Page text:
Inclusive user testing: a quick guide

Florence Okoye


It can seem complicated...

...but like a lot of things, usability testing can be fun when you break it down.

By the end of this presentation you will hopefully feel a bit more confident about how to do usability testing.



Think of testing as another part of discovery...

“Design isn’t finished until somebody is using it.”

Brenda Laurel


1. What am I testing?

  • What are the product goals? 
    • This impacts what gets tested and how
  • Who needs to know? 
    • Do I need a full report, a quick presentation, a check-in with technicians?
  • What is complexity of the product? 
    • This impacts how many people you should include.

When you first start the design process you might have created a product statement, or have a set of KPIs to meet.


Are users achieving their goals?

  • This often means getting more open, qualitative feedback

But how do people rate their experience? Success from a business perspective isn’t always the same from a user perspective and this is where gaps and scope creep can develop. The two must align to say a product has good user experience.

People are good at finding workarounds so it’s important to also judge by their own standards. You might get interesting contrasts when compared to usability, ease of use and business metrics!

Are users achieving business goals?

  • It usually helps to get quantitative measures e.g. task completion rate



2. Who am I testing with?

As part of the initial research, you will probably have:

  • Personas (or similar)
  • Scenarios
  • User journeys


Personas are useful for understanding who to include in the user testing.

However, don’t just recruit people who fit the profile. Non-target audiences can tell you how intuitive a product is.


Personas generally don’t include demographic or marginalised characteristics (unless that is specifically what the product is for), so you need to make sure the pool of testers is as diverse as possible.


Join forums, use social media,  etc. ask specific charities for help.


There are many ways to do this, it often just requires a bit of imagination and google search!


The way we treat people is also key to human centred design.

Before testing, make sure you provide a consent form that explains:

  • What the test involves e.g. interview, being recorded etc.
  • How the data will be gathered, stored and used, and by who
  • Who the person can contact if they want to withdraw their data



3. When am I testing?

We often say test early and often but in order to be impactful, this means testing when you can still do the changes.

This means agreeing with the rest of the team about when testing can be done, what the outputs should be and what should be done with the results (within what timeframe).

Involve everyone as much as possible. Your teammates can help out with everything from giving feedback on questions to watching recordings.


4. How am I testing?

For example, if you want to find out what people think about an interface/concept you might want to do a  short impression test or word association activity before you ask them to do any tasks.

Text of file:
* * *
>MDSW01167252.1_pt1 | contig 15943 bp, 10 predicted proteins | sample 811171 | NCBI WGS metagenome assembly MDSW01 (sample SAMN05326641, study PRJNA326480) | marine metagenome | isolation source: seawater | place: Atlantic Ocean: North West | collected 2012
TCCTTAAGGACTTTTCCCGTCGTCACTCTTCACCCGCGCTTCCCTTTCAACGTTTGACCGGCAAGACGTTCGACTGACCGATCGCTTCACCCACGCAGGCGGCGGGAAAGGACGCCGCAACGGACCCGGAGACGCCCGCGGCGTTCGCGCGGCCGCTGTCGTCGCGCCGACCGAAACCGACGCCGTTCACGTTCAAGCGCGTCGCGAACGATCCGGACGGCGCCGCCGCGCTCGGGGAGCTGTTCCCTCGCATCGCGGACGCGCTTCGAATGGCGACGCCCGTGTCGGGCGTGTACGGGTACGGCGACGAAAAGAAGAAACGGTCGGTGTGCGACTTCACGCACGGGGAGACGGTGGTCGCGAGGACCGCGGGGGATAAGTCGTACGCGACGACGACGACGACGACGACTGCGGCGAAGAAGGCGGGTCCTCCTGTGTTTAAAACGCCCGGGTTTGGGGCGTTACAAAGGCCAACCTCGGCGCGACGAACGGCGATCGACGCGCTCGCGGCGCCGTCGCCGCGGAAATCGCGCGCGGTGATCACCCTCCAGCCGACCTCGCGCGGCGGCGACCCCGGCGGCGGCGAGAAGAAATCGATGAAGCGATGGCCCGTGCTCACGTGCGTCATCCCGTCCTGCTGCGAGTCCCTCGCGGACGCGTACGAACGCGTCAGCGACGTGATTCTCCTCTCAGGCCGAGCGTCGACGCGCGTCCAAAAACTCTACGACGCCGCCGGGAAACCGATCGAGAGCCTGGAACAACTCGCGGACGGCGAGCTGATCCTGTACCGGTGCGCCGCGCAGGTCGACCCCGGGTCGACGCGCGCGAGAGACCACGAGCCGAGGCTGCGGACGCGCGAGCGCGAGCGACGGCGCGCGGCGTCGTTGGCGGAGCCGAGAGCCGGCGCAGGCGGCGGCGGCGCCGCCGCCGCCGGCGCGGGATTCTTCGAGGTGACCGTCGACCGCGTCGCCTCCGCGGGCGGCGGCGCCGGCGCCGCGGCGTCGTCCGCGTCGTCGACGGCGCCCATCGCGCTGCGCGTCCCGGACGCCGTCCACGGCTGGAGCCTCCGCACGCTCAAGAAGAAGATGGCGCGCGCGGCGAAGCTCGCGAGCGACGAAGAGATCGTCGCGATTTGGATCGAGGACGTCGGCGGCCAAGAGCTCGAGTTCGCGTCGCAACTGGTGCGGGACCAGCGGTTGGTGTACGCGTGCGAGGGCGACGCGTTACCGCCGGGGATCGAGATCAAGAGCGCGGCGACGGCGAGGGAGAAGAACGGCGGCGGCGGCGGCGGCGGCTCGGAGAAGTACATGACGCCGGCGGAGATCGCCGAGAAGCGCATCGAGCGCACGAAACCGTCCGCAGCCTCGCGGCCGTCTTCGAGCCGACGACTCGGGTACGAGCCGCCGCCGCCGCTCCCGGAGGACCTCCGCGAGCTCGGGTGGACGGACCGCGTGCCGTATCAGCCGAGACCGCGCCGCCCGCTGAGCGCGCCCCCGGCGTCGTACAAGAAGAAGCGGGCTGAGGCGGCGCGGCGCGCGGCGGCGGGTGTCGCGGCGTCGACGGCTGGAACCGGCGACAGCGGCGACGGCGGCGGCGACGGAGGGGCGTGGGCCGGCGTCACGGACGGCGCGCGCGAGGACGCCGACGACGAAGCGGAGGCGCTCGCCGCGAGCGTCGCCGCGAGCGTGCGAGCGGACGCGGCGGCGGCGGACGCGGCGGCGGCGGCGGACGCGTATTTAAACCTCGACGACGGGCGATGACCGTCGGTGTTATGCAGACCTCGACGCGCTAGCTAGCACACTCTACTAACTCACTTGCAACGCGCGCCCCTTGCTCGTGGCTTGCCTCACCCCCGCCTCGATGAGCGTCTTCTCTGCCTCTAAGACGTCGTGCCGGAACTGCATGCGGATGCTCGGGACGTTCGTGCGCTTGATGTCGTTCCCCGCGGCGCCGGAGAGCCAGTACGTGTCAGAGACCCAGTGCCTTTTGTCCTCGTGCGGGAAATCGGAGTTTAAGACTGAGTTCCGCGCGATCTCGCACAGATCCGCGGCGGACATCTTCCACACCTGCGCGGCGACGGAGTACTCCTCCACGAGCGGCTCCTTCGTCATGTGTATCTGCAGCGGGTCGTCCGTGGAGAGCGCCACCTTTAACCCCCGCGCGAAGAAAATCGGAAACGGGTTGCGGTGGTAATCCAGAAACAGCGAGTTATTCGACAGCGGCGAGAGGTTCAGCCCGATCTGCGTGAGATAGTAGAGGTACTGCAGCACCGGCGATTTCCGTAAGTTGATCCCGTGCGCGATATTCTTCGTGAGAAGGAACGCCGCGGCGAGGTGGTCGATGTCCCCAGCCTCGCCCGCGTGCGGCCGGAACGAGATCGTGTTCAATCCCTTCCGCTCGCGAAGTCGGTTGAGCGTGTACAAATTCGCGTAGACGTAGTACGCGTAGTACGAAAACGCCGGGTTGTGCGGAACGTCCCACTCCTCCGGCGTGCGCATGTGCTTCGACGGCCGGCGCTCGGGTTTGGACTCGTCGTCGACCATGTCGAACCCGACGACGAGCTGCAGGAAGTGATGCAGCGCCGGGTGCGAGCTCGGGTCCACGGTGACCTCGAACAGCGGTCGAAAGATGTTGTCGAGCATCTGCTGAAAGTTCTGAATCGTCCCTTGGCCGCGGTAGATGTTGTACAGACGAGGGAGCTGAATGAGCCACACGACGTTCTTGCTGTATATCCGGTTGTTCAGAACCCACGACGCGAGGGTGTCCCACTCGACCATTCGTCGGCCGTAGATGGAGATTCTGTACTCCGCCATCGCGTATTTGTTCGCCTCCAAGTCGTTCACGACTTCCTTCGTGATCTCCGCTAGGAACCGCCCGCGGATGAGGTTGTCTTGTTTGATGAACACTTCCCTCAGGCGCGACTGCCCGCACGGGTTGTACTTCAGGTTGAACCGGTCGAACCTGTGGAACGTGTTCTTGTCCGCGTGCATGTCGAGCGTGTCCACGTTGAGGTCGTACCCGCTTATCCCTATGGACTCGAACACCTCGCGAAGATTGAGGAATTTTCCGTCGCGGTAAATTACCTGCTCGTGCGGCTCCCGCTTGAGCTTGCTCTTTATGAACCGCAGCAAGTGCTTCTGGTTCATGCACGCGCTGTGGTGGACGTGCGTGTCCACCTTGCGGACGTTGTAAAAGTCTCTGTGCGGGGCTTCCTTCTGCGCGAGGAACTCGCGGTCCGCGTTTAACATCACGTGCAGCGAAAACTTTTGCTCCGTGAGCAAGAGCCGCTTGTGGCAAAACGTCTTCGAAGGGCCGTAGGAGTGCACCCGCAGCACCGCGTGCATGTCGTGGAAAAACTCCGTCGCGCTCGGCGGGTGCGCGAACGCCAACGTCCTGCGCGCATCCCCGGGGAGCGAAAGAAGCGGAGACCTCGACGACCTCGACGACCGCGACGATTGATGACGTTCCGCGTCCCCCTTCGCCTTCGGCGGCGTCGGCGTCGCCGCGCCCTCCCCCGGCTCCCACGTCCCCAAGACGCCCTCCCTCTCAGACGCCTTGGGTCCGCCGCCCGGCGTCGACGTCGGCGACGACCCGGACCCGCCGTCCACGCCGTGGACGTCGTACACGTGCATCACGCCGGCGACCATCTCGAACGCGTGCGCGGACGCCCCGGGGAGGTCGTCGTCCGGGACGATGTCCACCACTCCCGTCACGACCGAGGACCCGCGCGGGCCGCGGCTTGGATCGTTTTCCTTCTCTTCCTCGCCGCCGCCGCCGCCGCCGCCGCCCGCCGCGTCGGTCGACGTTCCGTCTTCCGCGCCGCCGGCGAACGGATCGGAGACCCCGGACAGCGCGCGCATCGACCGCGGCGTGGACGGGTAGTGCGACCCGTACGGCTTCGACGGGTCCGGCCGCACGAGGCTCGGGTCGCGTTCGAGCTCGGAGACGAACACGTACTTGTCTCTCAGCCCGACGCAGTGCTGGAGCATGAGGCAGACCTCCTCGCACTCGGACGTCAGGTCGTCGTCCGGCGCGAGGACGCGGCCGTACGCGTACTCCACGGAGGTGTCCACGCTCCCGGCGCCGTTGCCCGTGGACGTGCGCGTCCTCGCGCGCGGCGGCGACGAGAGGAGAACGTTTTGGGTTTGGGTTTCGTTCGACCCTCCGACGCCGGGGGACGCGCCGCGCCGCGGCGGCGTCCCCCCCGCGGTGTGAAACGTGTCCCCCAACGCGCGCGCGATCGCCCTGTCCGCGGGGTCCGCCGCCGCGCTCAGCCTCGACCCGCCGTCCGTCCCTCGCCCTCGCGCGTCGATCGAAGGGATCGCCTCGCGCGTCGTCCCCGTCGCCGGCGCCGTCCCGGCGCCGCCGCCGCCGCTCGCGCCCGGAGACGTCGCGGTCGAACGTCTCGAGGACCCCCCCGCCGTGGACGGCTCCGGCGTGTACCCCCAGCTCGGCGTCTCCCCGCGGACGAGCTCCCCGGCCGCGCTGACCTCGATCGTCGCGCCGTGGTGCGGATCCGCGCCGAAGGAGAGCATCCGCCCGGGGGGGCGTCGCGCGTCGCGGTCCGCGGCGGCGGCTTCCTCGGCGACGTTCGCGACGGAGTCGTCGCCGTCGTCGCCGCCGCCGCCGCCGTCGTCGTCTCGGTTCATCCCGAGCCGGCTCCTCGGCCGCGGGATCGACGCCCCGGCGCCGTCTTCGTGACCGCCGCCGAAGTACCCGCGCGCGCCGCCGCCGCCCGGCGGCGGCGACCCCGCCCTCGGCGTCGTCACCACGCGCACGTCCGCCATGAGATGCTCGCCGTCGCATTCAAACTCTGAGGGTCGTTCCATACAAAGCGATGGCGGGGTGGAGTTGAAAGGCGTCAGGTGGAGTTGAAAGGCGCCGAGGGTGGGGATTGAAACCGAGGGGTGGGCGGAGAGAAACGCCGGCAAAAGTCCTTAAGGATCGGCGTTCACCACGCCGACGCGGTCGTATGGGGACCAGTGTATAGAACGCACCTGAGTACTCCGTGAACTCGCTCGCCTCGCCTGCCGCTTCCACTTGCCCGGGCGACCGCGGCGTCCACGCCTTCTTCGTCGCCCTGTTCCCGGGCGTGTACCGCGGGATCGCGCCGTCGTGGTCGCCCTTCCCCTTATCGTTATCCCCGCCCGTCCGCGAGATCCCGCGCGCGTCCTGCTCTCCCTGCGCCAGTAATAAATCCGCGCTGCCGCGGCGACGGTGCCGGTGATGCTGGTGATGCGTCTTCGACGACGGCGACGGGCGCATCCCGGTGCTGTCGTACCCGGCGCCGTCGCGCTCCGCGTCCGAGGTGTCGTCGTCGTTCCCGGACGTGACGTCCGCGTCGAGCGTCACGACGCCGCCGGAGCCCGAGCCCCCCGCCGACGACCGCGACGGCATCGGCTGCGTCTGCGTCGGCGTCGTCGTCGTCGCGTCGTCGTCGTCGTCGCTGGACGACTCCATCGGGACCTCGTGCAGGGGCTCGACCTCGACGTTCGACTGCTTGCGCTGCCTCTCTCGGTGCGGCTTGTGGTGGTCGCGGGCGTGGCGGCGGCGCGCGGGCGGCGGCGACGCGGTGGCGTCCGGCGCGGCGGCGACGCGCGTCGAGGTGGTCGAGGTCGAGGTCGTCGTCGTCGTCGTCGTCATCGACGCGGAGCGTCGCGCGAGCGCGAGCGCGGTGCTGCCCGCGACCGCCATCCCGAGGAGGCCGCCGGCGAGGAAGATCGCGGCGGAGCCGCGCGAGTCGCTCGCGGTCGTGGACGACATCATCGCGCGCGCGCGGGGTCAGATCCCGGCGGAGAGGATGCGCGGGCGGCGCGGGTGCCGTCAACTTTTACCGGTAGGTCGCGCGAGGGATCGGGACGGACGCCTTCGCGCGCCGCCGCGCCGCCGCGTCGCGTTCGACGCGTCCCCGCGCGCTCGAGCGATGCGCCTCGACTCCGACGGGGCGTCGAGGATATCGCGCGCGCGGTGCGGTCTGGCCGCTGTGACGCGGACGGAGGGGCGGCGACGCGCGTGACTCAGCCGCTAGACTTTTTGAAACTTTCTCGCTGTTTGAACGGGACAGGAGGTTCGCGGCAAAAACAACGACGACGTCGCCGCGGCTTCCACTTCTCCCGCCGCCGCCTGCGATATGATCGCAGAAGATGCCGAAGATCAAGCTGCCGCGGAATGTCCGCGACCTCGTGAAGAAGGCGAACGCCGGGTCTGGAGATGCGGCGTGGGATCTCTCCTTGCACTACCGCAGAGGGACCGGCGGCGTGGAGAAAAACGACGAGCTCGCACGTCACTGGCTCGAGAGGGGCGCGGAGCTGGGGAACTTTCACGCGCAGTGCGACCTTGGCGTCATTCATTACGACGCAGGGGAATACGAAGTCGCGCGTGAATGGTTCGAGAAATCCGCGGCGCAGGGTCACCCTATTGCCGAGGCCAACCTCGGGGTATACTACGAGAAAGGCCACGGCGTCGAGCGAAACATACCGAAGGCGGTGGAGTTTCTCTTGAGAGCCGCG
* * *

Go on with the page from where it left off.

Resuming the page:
There are different ways to test a product depending on what you want to learn.

Understanding how bias can come into the results will also help you structure the testing and use the appropriate tools.



There are many tools you can use for remote testing.


However as a general guidance, the more complex a user journey, or the more dependencies a scenario includes, or the more unknowns there are, the greater the need for in person testing, so all the intricacies can be captured.


Open questions are always best but sometimes you will need to dig into particular features.

Structure the test to do the feature specific feedback after the open task, to avoid familiarity bias.

Using the set of scenarios you created during the research process, you can simply ask people how they would do a particular thing using your product.

Using rating questions like the SEQ (Single Ease Question) to get a quantitative baseline for the experience. This is also great to compare against their actual success of following a proposed user journey.



Just as there are different ways of testing, there are many different tools you can use to test. It’s rare to find one tool that fits everything!

Some useful free tools for doing user testing:


  • Hotjar (for recruiting from a website) 
  • Google forms (for surveys with automated data visualisations) 
  • Jotform for surveys
  • Usability hub (free for short tests) 
  • jitsi for hosting moderated remote sessions
  • Signal for remote observation/contextual feedback


But before you start testing you'll need a...


  • A script - this should be tested in advance to make sure the flow is right and the questions make sense.
  • A spreadsheet - make sure you’ve set up where all your notes and scores can be captured for easy comparison


Create a testing plan for your prototype

Looking at the prototype and the user journey: How will you know if it works - what might you be able to measure? What won’t you be able to measure?


So, you can ensure you are starting well if you have...

  • Consent form
  • Budget
  • Diverse participants
  • A validated script
  • A well structured spreadsheet 
  • Communication plan (to the team/stakeholders)


Thank you for reading!

Inclusive user testing: a quick guide

By FINOkoye

Inclusive user testing: a quick guide

A day long workshop with students from Ravensbourne college introducing critical design approaches for inclusive practice.

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